This past week I played in the Golf AM Tour Nationals. I thought it would be useful to my readers to share my experiences of the past week here, and the lessons that it taught me.
Day 1: Leading up to the tournament’s first round I was very anxious, worried, and nervous about how the first round would go for me. The funny thing was, in the days leading up to the tournament I had good practice sessions and rounds, but a couple of days before Sunday, I felt my confidence in my putting slipping. I was making a lot of good putts, but they were not falling. During the first day, I got a good pairing with two nice fellows. I drove the ball well but could not score. I was making lots of pars but had some costly bogeys, a triple bogey, and no birdies. I was coming out of shots which really got me frustrated and upset with my game. After shooting 82 on the TPC Stadium course, I was not at all pleased with myself. I could have just left the golf course and thrown in the towel but I knew this was a 4 day event, and my focus was to try to improve the next day. So I hit some golf balls for about an hour, and started to feel good on the driving range.
I reflected to myself on the difference I felt at practice, versus how I felt when I had been on the golf course. Upon reflection, I discovered that I was doing a few fundamental things wrong on the golf course. I felt those on the range and was able to make those changes for the next round. Since my short game was not up to par, I hit a lot of pitch shots, and I also focused on my putting, since nothing fell for me on Day 1.
Day 2 - My focus was to make better swings and do the same things I was doing right on the range the day before. The day went better – I started out with two birdies on the first two holes, and for the most part I was doing the things I needed to do. I got some putts to go in, and I had better mental focus in the shots. The most challenging thing for me on Day 2 was one of my competitors. He wondered out loud what I shot yesterday, and then observed loudly about what a start I was having. I do not know if he was trying to get into my head or not, but I really had to bear down and not let him distract me. The next time this happens to me, I will tell the person to just mind his own game (which, as a player, is the only thing you should be doing), and not worry about mine. The course we played was the Nicklaus Tournament Course at PGA West. With Day 3 approaching, my goal was to focus on one shot at a time, and to do the things that need to be done in order for me to hit quality golf shots. I was relieved that I played better in round 2. I carded a 73.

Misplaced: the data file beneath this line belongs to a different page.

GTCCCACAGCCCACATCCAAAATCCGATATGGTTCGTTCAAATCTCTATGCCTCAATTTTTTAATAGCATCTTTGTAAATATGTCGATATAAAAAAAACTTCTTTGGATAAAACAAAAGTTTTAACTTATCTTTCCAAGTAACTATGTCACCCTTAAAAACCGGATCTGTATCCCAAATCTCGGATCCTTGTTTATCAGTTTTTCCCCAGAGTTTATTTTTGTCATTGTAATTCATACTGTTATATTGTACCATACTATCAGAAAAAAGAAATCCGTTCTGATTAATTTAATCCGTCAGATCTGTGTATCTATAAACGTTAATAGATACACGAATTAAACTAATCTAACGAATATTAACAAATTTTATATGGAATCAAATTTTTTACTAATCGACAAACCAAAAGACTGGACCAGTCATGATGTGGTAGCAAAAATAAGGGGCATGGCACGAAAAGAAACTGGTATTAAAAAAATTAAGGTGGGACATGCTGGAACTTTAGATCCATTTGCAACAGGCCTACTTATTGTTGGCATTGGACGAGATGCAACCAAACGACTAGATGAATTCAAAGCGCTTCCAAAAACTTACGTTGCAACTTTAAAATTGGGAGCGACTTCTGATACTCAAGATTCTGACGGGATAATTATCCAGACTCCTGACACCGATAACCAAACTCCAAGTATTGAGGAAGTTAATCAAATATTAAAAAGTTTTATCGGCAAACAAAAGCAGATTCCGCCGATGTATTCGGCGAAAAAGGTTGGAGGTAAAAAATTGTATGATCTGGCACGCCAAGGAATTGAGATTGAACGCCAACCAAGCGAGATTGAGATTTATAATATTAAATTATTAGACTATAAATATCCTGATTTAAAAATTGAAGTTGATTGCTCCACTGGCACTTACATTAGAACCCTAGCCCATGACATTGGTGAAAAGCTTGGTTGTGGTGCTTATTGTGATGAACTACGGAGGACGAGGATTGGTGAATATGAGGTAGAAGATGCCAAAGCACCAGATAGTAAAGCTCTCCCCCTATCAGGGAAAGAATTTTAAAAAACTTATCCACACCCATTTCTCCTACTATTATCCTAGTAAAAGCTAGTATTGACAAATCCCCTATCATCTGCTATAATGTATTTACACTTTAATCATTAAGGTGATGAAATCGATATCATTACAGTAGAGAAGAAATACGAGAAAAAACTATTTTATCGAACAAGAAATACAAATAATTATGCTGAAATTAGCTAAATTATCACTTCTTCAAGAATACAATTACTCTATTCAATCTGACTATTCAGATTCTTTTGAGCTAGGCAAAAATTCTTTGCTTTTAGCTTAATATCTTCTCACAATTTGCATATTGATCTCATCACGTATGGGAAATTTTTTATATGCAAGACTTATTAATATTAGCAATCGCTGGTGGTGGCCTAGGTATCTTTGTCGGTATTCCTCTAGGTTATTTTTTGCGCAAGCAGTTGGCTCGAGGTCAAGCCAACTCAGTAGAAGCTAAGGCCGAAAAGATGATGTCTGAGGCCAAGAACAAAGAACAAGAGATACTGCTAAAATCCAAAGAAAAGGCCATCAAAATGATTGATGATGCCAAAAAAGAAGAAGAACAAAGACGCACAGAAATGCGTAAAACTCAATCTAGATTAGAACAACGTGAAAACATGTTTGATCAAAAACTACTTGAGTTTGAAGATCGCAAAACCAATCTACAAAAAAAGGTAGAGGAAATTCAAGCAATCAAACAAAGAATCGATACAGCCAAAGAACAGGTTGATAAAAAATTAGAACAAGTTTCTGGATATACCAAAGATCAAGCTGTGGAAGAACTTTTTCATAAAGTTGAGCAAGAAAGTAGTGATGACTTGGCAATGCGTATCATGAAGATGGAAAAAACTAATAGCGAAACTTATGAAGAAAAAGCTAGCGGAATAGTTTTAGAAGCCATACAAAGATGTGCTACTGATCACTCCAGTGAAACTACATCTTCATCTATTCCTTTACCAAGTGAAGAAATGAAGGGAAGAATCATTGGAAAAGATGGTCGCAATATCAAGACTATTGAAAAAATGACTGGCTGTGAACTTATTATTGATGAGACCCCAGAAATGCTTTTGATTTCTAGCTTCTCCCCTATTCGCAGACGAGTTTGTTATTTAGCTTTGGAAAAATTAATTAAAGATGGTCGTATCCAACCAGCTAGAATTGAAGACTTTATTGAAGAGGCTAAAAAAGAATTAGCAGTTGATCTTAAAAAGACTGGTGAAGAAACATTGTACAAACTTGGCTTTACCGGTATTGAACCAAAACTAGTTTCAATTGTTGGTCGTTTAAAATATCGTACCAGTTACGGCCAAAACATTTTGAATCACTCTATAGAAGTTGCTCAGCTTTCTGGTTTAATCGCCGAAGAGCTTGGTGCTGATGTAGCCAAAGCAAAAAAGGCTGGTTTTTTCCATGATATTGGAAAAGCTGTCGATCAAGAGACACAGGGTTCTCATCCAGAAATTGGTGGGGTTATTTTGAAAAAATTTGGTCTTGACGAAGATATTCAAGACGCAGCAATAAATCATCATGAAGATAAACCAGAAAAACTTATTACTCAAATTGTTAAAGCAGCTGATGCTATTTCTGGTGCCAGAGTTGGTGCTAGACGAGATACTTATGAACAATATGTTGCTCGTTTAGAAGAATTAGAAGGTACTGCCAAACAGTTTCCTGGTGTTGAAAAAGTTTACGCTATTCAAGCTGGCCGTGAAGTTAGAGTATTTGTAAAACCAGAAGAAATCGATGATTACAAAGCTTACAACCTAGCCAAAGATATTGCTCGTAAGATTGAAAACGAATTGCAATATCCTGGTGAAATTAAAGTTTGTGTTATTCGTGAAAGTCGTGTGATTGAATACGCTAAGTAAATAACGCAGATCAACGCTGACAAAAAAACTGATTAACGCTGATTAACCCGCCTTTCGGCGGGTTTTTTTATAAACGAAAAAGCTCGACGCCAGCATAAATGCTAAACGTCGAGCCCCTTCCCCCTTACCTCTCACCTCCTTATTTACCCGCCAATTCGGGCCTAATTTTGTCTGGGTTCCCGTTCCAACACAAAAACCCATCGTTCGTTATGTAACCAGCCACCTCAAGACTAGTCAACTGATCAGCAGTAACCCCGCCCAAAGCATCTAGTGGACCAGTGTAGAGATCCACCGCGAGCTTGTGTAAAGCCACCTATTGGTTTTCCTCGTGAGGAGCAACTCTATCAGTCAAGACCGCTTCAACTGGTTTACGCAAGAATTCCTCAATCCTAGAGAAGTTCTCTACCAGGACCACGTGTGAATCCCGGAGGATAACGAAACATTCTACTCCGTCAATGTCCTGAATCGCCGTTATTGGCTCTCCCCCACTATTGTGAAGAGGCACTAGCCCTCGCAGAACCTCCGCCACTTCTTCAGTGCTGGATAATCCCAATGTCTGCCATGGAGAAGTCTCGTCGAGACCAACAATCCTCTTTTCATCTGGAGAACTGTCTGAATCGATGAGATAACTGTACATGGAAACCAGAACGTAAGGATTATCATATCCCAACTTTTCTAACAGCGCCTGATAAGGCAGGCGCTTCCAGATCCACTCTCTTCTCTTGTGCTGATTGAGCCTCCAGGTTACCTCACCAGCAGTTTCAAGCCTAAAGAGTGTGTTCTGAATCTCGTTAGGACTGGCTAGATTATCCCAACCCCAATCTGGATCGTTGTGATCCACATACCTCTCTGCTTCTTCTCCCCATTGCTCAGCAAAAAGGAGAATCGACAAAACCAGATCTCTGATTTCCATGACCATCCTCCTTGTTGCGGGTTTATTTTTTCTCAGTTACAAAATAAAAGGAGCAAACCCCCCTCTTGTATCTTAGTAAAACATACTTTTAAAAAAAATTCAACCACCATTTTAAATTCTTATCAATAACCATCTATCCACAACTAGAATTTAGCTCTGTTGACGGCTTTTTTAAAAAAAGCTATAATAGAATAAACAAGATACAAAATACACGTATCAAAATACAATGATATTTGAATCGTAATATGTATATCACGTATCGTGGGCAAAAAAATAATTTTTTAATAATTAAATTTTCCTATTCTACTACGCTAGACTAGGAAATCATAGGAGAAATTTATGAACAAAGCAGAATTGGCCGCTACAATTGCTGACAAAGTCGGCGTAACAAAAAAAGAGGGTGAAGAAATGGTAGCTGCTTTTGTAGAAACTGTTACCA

Day 3 – Since I had played reasonably well in Day 2, I decided to use a Caddie for my third round. I figured I needed someone with some experience to help keep me going since it had been about 20 years since I last played a 4 day event. It turned out to be a good choice. He kept me relaxed and helped me read the greens right and make good choices for the most part. I had a couple of errant shots and a couple of missed putts, but all in all it was a good day. I shot a 76 and was tied for 12th place. By this point, I was a little mentally fatigued, but physically fine. The main thing that I needed to go into Day 4 was a good night sleep.
Day 4 - Since having the caddie worked to my advantage on Day 3, I decided to go with him for round 4. I came out hot, birdied the first 2 holes, and shot the front nine in one under par. My goal of making the top 10 was within sight. Starting on the back nine, conditions got rough and winds picked up between 40 to 50 miles per hour. They were swirling winds as well, due to the fact we were on the back nine of the Palm Private Course at PGA West, which is tucked way back into the Santa Rosa Mountains.
I always try to learn something from these tournaments. The biggest lesson came from a fellow competitor. He took a 10 on the Par 5 6th hole. As the round went on, he stayed true and started making birdies. After he got his fourth birdie, I congratulated him on coming back. He told me that I shouldn’t quit. His goal, like mine, was to make the top 10, and he did because he did not give up.
He really started to make a lot of putts after his 10, and because of his perseverance, he made a top 10 finish. It was really great to to witness and learn from that great attitude. It was truly a Black Belt Golf moment, and I was happy for him. As for me, I played the back nine not as solidly as the front; I had two bad holes on the back nine. But I did make my goal for a top 10 finish. The last four holes for me were very challenging. I had played so hard and was so mentally drained that by the time the 15th hold came around, I was ready to be done. The physical and mental pressure, as well as the nerves, and having to focus completely and give it my all for 4 days was a challenge. Anyone that plays competitively in 4 round tournaments knows what I am talking about.
All I could do on the last 4 holes was try to focus on my routine, and on each shot. Unfortunately, the mental fatigue did not allow me to hit the greatest shots coming in, but this is how things go. The good thing was that my attitude was right, especially coming after the bad first round, and this experience was a very positive one for me to draw upon for the future tournaments ahead of me.
I believe no matter whether you are playing a friendly round of golf or a competitive tournament, if you learn something about yourself, your game, or you take a positive lesson from someone else’s game, you come out ahead. I believe that I came out ahead in this tournament in more ways than one.